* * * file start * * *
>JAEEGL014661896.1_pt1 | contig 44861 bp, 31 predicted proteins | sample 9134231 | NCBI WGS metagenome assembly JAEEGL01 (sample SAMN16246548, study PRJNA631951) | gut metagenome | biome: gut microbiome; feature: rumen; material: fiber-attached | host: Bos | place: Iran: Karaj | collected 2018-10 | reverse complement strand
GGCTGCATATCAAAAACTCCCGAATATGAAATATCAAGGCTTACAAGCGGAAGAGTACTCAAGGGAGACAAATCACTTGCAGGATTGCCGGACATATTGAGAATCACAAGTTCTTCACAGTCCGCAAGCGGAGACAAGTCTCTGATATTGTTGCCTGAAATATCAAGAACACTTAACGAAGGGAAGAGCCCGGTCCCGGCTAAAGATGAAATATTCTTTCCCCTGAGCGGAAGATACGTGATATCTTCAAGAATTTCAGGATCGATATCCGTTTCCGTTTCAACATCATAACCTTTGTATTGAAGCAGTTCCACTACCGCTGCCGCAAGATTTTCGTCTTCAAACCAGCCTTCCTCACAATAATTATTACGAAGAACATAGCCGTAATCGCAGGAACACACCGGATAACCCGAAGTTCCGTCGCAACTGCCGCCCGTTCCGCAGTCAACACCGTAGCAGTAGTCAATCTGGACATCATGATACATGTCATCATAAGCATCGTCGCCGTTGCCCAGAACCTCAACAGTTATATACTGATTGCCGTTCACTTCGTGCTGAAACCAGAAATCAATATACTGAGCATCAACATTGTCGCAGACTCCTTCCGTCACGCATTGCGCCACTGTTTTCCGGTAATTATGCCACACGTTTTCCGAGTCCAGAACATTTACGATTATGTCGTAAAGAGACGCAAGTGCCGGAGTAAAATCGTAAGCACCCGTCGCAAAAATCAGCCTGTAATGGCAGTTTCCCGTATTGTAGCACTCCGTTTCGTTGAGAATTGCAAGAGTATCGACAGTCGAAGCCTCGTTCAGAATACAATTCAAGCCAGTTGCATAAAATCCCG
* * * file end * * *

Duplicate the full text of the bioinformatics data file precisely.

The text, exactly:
>JAEEGL014661896.1_pt1 | contig 44861 bp, 31 predicted proteins | sample 9134231 | NCBI WGS metagenome assembly JAEEGL01 (sample SAMN16246548, study PRJNA631951) | gut metagenome | biome: gut microbiome; feature: rumen; material: fiber-attached | host: Bos | place: Iran: Karaj | collected 2018-10 | reverse complement strand
GGCTGCATATCAAAAACTCCCGAATATGAAATATCAAGGCTTACAAGCGGAAGAGTACTCAAGGGAGACAAATCACTTGCAGGATTGCCGGACATATTGAGAATCACAAGTTCTTCACAGTCCGCAAGCGGAGACAAGTCTCTGATATTGTTGCCTGAAATATCAAGAACACTTAACGAAGGGAAGAGCCCGGTCCCGGCTAAAGATGAAATATTCTTTCCCCTGAGCGGAAGATACGTGATATCTTCAAGAATTTCAGGATCGATATCCGTTTCCGTTTCAACATCATAACCTTTGTATTGAAGCAGTTCCACTACCGCTGCCGCAAGATTTTCGTCTTCAAACCAGCCTTCCTCACAATAATTATTACGAAGAACATAGCCGTAATCGCAGGAACACACCGGATAACCCGAAGTTCCGTCGCAACTGCCGCCCGTTCCGCAGTCAACACCGTAGCAGTAGTCAATCTGGACATCATGATACATGTCATCATAAGCATCGTCGCCGTTGCCCAGAACCTCAACAGTTATATACTGATTGCCGTTCACTTCGTGCTGAAACCAGAAATCAATATACTGAGCATCAACATTGTCGCAGACTCCTTCCGTCACGCATTGCGCCACTGTTTTCCGGTAATTATGCCACACGTTTTCCGAGTCCAGAACATTTACGATTATGTCGTAAAGAGACGCAAGTGCCGGAGTAAAATCGTAAGCACCCGTCGCAAAAATCAGCCTGTAATGGCAGTTTCCCGTATTGTAGCACTCCGTTTCGTTGAGAATTGCAAGAGTATCGACAGTCGAAGCCTCGTTCAGAATACAATTCAAGCCAGTTGCATAAAATCCCG